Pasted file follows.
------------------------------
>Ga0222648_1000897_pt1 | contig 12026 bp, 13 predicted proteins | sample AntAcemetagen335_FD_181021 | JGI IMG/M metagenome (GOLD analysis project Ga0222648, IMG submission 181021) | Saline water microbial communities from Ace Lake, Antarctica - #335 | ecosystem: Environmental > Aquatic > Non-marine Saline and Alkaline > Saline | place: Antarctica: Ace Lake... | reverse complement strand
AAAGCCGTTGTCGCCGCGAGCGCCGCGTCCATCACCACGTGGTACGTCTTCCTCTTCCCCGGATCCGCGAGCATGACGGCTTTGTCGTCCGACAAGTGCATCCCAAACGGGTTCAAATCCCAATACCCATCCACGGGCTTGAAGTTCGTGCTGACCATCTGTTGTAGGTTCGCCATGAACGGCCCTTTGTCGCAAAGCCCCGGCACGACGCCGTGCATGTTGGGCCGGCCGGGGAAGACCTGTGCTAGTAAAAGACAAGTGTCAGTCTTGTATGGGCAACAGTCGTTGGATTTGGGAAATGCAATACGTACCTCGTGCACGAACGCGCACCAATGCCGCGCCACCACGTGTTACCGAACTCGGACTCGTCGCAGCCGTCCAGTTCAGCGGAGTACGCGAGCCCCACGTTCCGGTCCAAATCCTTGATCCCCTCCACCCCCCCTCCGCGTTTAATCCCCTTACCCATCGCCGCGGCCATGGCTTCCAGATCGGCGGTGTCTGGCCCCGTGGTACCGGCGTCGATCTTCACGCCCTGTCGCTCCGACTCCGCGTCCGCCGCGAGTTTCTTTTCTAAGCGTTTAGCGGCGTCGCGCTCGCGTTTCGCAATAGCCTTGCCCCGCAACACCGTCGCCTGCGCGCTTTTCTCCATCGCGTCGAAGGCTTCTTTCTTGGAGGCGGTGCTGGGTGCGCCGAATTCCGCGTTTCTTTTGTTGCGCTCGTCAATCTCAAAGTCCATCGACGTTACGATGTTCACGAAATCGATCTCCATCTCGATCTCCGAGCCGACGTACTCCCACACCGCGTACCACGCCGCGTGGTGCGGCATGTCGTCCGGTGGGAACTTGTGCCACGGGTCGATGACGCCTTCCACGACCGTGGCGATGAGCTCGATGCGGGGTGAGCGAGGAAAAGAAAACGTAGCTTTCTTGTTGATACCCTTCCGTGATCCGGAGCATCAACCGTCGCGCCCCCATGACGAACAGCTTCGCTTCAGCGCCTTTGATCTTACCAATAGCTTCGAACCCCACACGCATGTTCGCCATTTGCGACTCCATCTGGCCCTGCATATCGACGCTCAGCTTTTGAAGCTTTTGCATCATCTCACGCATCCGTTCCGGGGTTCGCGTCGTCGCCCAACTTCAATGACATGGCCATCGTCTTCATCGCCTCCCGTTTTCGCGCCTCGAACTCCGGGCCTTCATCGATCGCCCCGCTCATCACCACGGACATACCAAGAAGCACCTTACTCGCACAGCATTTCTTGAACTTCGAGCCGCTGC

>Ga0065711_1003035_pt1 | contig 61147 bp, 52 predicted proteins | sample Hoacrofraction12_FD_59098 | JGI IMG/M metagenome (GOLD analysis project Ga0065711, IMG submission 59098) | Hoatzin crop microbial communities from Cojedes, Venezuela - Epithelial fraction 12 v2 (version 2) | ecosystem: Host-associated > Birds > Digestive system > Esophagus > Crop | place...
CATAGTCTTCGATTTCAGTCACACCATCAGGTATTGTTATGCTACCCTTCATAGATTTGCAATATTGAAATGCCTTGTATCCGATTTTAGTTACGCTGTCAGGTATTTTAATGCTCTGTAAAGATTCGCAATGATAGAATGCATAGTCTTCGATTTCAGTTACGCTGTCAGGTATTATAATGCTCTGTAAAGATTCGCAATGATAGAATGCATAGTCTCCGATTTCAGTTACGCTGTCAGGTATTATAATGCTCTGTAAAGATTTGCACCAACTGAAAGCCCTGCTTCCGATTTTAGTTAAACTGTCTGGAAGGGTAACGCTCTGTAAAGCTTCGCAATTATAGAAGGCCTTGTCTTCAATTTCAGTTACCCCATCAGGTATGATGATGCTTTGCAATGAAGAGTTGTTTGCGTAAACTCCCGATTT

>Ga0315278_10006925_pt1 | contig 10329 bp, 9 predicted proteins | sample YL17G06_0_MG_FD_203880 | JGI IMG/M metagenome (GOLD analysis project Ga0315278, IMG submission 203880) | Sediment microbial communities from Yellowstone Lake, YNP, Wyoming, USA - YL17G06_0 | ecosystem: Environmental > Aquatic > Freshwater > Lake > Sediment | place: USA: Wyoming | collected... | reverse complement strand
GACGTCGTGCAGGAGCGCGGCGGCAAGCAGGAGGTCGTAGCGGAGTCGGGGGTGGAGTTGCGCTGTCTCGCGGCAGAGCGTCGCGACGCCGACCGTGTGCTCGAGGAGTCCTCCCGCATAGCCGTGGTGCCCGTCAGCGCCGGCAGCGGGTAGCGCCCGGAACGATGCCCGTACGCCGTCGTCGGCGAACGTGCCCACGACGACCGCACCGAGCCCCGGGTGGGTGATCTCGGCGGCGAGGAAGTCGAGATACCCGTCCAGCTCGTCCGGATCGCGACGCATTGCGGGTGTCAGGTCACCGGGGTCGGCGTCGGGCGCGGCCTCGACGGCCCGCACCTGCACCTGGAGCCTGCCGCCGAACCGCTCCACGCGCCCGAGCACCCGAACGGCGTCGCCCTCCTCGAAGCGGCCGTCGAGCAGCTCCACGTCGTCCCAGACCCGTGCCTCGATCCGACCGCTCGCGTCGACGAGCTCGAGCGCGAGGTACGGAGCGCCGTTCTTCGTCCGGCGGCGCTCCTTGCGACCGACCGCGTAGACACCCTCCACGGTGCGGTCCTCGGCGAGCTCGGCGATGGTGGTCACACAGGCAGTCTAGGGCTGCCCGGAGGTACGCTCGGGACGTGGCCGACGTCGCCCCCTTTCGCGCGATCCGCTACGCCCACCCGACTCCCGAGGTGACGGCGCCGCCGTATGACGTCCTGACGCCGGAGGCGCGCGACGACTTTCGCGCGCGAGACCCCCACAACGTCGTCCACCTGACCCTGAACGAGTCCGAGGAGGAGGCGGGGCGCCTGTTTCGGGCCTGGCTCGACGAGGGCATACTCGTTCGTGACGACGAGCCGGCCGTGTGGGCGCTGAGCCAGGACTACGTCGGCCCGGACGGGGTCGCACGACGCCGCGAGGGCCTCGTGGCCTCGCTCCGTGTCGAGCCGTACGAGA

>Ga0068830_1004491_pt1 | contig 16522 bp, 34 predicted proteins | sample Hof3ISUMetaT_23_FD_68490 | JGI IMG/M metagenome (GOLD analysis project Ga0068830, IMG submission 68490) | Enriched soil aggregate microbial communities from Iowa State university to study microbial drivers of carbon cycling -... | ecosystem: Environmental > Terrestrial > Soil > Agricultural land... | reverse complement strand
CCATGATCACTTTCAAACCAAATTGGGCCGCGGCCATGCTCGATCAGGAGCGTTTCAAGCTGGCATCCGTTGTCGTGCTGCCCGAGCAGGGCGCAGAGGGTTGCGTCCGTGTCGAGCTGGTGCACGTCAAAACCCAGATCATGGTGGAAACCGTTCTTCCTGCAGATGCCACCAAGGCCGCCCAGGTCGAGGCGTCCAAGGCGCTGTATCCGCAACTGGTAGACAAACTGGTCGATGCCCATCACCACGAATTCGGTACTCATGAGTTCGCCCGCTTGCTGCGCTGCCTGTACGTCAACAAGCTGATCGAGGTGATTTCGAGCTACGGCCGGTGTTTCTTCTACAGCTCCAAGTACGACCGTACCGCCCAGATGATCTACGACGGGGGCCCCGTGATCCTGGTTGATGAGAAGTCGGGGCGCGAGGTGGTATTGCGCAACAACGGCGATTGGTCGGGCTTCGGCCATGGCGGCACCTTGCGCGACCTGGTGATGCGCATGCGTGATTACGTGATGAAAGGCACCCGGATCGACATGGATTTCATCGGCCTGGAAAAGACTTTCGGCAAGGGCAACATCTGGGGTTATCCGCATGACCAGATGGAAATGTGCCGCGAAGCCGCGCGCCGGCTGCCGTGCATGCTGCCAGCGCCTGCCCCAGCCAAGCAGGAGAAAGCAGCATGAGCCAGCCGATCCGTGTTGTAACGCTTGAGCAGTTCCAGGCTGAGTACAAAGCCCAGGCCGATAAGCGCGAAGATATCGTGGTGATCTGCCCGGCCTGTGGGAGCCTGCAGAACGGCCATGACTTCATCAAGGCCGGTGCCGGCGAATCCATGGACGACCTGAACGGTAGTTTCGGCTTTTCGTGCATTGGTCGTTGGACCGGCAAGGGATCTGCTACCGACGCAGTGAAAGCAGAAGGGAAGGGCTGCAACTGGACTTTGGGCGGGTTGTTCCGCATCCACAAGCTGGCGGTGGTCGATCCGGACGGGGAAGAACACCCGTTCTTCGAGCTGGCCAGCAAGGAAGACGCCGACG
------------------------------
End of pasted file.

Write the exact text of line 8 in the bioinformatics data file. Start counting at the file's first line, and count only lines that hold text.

CCATGATCACTTTCAAACCAAATTGGGCCGCGGCCATGCTCGATCAGGAGCGTTTCAAGCTGGCATCCGTTGTCGTGCTGCCCGAGCAGGGCGCAGAGGGTTGCGTCCGTGTCGAGCTGGTGCACGTCAAAACCCAGATCATGGTGGAAACCGTTCTTCCTGCAGATGCCACCAAGGCCGCCCAGGTCGAGGCGTCCAAGGCGCTGTATCCGCAACTGGTAGACAAACTGGTCGATGCCCATCACCACGAATTCGGTACTCATGAGTTCGCCCGCTTGCTGCGCTGCCTGTACGTCAACAAGCTGATCGAGGTGATTTCGAGCTACGGCCGGTGTTTCTTCTACAGCTCCAAGTACGACCGTACCGCCCAGATGATCTACGACGGGGGCCCCGTGATCCTGGTTGATGAGAAGTCGGGGCGCGAGGTGGTATTGCGCAACAACGGCGATTGGTCGGGCTTCGGCCATGGCGGCACCTTGCGCGACCTGGTGATGCGCATGCGTGATTACGTGATGAAAGGCACCCGGATCGACATGGATTTCATCGGCCTGGAAAAGACTTTCGGCAAGGGCAACATCTGGGGTTATCCGCATGACCAGATGGAAATGTGCCGCGAAGCCGCGCGCCGGCTGCCGTGCATGCTGCCAGCGCCTGCCCCAGCCAAGCAGGAGAAAGCAGCATGAGCCAGCCGATCCGTGTTGTAACGCTTGAGCAGTTCCAGGCTGAGTACAAAGCCCAGGCCGATAAGCGCGAAGATATCGTGGTGATCTGCCCGGCCTGTGGGAGCCTGCAGAACGGCCATGACTTCATCAAGGCCGGTGCCGGCGAATCCATGGACGACCTGAACGGTAGTTTCGGCTTTTCGTGCATTGGTCGTTGGACCGGCAAGGGATCTGCTACCGACGCAGTGAAAGCAGAAGGGAAGGGCTGCAACTGGACTTTGGGCGGGTTGTTCCGCATCCACAAGCTGGCGGTGGTCGATCCGGACGGGGAAGAACACCCGTTCTTCGAGCTGGCCAGCAAGGAAGACGCCGACG